Tag Archives: David Bentley Hart

The Age of Reason and The Age of Faith

scriptorium

On this blog, I try to emphasize the importance of stories. The stories we tell shape our minds and hearts — they shape the very way we perceive the world. And when those stories are about our own history, what’s at stake in the telling of them is both our worldview and our sense of self.  Telling the story of Western civilization is a tall order: that story must weave characters, events, institutions, and geography into a coherent order with a coherent logic. It must not only describe events, but imply causalities; it must not only describe characters’ actions, but suggest their motives. Otherwise, the history may be factual, but it will not be meaningful. To be useful to us, it must be a story. Continue reading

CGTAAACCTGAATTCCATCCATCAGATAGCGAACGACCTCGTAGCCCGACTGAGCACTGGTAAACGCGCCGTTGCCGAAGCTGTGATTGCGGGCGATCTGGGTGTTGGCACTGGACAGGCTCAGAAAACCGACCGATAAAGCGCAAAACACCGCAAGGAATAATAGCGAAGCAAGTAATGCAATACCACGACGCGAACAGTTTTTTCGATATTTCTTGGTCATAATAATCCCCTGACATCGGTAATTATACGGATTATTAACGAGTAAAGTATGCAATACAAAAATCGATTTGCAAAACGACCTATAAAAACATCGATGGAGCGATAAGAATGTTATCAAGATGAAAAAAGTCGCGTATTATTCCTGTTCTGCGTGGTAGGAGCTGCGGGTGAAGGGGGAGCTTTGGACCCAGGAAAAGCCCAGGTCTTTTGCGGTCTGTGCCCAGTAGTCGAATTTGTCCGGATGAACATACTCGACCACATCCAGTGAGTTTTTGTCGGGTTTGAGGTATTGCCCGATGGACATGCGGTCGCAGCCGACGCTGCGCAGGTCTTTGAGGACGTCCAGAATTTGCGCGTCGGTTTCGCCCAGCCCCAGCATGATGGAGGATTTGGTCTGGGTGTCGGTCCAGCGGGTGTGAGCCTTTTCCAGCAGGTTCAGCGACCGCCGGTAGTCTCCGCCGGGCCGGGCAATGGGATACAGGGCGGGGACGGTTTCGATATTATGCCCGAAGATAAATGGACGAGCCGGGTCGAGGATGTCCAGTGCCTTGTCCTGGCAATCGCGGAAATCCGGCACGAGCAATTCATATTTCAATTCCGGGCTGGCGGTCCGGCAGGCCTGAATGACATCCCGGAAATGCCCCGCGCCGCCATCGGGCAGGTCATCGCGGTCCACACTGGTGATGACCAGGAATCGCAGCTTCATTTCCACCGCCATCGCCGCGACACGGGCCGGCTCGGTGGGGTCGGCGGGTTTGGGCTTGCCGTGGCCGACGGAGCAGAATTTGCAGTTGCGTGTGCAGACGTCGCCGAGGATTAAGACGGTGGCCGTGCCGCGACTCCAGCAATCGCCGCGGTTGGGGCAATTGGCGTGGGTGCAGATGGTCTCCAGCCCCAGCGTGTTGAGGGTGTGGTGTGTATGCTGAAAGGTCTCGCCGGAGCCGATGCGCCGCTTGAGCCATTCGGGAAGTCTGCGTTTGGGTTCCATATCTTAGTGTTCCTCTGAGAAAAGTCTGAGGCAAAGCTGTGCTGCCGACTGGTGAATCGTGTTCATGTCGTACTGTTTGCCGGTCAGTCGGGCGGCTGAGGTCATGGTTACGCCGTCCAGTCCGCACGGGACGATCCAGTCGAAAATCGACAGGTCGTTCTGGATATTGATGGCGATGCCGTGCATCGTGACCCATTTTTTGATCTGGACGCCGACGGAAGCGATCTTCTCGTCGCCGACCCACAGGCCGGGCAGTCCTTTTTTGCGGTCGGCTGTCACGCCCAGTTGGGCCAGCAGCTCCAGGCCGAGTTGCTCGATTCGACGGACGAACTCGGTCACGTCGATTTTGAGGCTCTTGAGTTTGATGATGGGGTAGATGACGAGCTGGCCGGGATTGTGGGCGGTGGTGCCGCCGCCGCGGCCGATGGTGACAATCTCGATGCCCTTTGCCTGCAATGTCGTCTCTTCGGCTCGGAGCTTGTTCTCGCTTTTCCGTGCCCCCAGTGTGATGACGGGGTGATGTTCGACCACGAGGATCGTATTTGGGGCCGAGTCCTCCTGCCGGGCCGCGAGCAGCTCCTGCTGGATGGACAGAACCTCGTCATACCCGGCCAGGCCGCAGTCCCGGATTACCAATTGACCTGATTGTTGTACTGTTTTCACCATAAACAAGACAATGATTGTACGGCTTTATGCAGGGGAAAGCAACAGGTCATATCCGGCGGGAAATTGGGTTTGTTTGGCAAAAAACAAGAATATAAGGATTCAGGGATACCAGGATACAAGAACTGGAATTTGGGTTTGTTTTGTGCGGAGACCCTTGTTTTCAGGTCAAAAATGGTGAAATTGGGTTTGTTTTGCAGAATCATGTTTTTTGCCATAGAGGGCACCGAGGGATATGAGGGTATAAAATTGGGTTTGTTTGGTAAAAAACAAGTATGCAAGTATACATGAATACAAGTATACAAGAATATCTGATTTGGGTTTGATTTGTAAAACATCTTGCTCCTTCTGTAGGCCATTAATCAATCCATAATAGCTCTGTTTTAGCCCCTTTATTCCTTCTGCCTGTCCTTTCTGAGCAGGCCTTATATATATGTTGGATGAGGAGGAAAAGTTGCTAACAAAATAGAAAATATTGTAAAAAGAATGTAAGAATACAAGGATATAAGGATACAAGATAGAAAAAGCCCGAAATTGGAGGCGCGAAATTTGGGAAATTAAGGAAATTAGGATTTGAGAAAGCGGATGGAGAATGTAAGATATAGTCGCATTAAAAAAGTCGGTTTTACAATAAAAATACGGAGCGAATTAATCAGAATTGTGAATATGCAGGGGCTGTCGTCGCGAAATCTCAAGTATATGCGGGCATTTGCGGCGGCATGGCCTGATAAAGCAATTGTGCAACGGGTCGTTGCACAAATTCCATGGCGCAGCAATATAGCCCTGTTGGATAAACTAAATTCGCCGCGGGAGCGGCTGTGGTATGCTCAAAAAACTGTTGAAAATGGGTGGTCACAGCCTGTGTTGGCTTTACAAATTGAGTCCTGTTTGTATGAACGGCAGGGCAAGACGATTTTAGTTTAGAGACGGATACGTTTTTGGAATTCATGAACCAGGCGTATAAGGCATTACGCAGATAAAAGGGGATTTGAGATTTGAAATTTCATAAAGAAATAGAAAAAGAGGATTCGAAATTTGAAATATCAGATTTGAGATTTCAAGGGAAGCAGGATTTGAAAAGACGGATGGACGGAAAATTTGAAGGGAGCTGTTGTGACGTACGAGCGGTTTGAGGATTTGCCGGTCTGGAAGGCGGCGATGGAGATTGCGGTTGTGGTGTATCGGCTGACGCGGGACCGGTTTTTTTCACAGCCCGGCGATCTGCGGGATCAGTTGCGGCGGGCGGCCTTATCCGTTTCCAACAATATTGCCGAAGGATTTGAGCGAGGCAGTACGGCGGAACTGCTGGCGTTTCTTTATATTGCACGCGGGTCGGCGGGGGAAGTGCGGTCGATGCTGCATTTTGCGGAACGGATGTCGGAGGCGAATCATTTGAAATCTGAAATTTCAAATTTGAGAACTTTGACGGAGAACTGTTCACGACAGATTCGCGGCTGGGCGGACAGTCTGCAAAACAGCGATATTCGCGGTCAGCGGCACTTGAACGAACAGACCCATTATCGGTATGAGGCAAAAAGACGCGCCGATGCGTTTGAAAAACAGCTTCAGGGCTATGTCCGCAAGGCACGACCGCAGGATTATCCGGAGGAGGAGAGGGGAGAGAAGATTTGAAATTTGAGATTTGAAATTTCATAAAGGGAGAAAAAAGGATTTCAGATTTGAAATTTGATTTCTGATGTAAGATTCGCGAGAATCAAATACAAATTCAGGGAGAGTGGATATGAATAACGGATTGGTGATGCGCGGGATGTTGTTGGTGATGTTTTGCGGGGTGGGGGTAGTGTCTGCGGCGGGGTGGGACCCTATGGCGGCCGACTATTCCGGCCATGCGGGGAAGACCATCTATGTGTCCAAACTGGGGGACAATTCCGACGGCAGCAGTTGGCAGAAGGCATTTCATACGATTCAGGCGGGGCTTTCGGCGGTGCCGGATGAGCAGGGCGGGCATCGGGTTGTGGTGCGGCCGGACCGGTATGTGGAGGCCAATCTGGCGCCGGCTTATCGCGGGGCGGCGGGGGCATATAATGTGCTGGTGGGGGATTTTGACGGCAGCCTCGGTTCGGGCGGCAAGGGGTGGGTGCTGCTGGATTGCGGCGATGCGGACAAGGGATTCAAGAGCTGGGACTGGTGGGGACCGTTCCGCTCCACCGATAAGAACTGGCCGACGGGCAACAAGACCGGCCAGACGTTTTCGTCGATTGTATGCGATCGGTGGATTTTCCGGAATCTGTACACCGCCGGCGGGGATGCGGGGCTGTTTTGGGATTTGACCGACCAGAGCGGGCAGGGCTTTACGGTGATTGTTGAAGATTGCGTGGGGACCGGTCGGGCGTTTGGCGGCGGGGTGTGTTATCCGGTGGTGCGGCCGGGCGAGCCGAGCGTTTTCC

Perfect Consumers

consuming

David Bentley Hart on the happy nihilism behind our idea of freedom:

“We live in an age whose chief value has been determined, by overwhelming consensus, to be the inviolable liberty of personal volition: the right to decide for ourselves what we shall believe, want, need, own, or serve. The ‘will’, we habitually assume, is sovereign to the degree that it is obedient to nothing else, and is free to the degree that it is truly spontaneous and constrained by nothing greater than itself. This, for many of us, is the highest good imaginable. And a society guided by such beliefs must, at least implicitly, embrace and subtly advocate a very particular moral metaphysics — that is, the non-existence of any transcendent standard of ‘The Good’ that has the power or the right to order our desires toward a higher end. Continue reading